We're proud of Karma Go and the company we've built to build, serve, support and promote it. In this series, we'll be telling the behind-the-scenes story of how we got here.

Robert Schouwenburg, Karma's COO, isn't new to startups. His last gig was as a co-founder of Shapeways, a little 3D printing company you may have heard of. He left Shapeways to find a new challenge: "At the moment I feel like I can take a three month holiday," Robert says, "I feel like I'm not needed anymore." When he joined Karma in 2013, not long after the original Karma shipped, there was no danger of three month holidays.

From the start, Karma has had a DIY approach to being an internet provider. We're not slapping a sticker on someone else's product and services, we're creating a unique product and unique services because we want something different. Initially, this extended even to order fulfillment: we shipped our first 4,000 devices by hand before switching to a distribution center.

It was so we could experience the "pain and suffering" of getting devices to people, explains Steven van Wel, our CEO. Figuring out how to deal with lost and stolen hardware as it happens. It couldn’t last forever, but it was a start.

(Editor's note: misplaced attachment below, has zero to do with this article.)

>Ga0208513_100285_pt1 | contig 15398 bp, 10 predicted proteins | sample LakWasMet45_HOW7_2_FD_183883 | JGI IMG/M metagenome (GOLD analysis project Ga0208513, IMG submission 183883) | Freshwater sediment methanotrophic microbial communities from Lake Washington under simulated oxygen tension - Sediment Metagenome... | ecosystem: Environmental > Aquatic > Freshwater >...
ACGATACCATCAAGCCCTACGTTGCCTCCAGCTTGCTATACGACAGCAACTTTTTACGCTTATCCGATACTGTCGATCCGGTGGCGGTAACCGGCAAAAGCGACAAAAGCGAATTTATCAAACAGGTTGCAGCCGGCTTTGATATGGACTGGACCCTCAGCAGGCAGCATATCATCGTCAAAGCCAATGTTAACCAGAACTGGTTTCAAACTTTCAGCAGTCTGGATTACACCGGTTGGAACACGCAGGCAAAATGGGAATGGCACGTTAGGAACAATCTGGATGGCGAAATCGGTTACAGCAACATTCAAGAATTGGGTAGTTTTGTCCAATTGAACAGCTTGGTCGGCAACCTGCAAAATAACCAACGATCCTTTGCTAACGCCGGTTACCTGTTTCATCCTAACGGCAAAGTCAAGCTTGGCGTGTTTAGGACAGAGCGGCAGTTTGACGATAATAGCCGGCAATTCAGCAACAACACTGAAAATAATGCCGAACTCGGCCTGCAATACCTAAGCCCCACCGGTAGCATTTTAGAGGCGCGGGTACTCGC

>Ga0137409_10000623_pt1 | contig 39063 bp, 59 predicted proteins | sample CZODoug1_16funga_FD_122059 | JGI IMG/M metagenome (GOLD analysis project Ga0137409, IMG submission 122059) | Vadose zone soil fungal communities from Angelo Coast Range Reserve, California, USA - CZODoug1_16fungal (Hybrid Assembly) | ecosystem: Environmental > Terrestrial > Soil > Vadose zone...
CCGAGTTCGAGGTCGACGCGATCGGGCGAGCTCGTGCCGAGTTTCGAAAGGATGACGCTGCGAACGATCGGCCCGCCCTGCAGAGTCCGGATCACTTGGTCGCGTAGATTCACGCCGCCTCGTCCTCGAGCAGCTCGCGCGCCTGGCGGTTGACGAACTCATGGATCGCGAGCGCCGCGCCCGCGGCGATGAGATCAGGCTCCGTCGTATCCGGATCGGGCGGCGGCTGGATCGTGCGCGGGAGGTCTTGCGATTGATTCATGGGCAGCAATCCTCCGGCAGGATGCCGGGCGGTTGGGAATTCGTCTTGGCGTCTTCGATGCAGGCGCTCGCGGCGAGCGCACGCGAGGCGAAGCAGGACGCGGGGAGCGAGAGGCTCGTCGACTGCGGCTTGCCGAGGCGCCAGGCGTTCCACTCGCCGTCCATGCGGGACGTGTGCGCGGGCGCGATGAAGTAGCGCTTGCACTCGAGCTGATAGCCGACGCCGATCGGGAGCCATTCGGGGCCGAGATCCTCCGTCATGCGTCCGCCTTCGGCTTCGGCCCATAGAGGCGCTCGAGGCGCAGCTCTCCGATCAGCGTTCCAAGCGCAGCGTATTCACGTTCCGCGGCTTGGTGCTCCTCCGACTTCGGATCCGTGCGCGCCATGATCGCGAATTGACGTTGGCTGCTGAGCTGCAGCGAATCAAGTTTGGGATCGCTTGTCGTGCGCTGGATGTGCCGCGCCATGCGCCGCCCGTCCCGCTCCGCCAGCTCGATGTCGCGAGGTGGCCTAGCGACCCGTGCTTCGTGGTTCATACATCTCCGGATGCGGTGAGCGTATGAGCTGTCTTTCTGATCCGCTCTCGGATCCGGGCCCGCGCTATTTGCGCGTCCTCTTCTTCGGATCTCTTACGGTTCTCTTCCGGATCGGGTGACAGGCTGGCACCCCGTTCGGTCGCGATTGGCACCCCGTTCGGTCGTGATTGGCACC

Karma's youngest employee, fulfilling ordersKarma's youngest employee, fulfilling orders

But as Robert explains to me, the supply chain begins far before a FedEx package arrives (or doesn't arrive) on your customer's porch. He likens it to a game: "It's not the hardest thing in the world. But it's hard to do it right."

The game is simple: have inventory as low as possible, but not out of stock.

"What's very important for a startup is managing cashflow," explains Robert. Having cash tied up in unsold inventory isn't good, and having no inventory to sell isn't good either.

It seems a little obvious, now that he says it. But, as someone who often forgets to pay his own phone bill, I figure I can handle a little more of this common sense money advice. Here are Robert's three biggest tips for playing, and winning, the supply chain game:

1. Understand your supply chain early

The big unavoidable constant is time. From the moment you place an order, it can take weeks for your manufacturer to source parts, free up an assembly line, and make your product. Then there's another week to ship by air, or six weeks by ocean. That's just to get it to your distribution center. If you're doing retail, or selling through Amazon, add another week or two at the end.

What you end up with is "inertia," as Robert calls it. "I cannot push a button and make production go twice as fast." The thing you're selling today is the thing you ordered 12 weeks ago. The ordering decision you make today determines what you can sell 12 weeks in the future.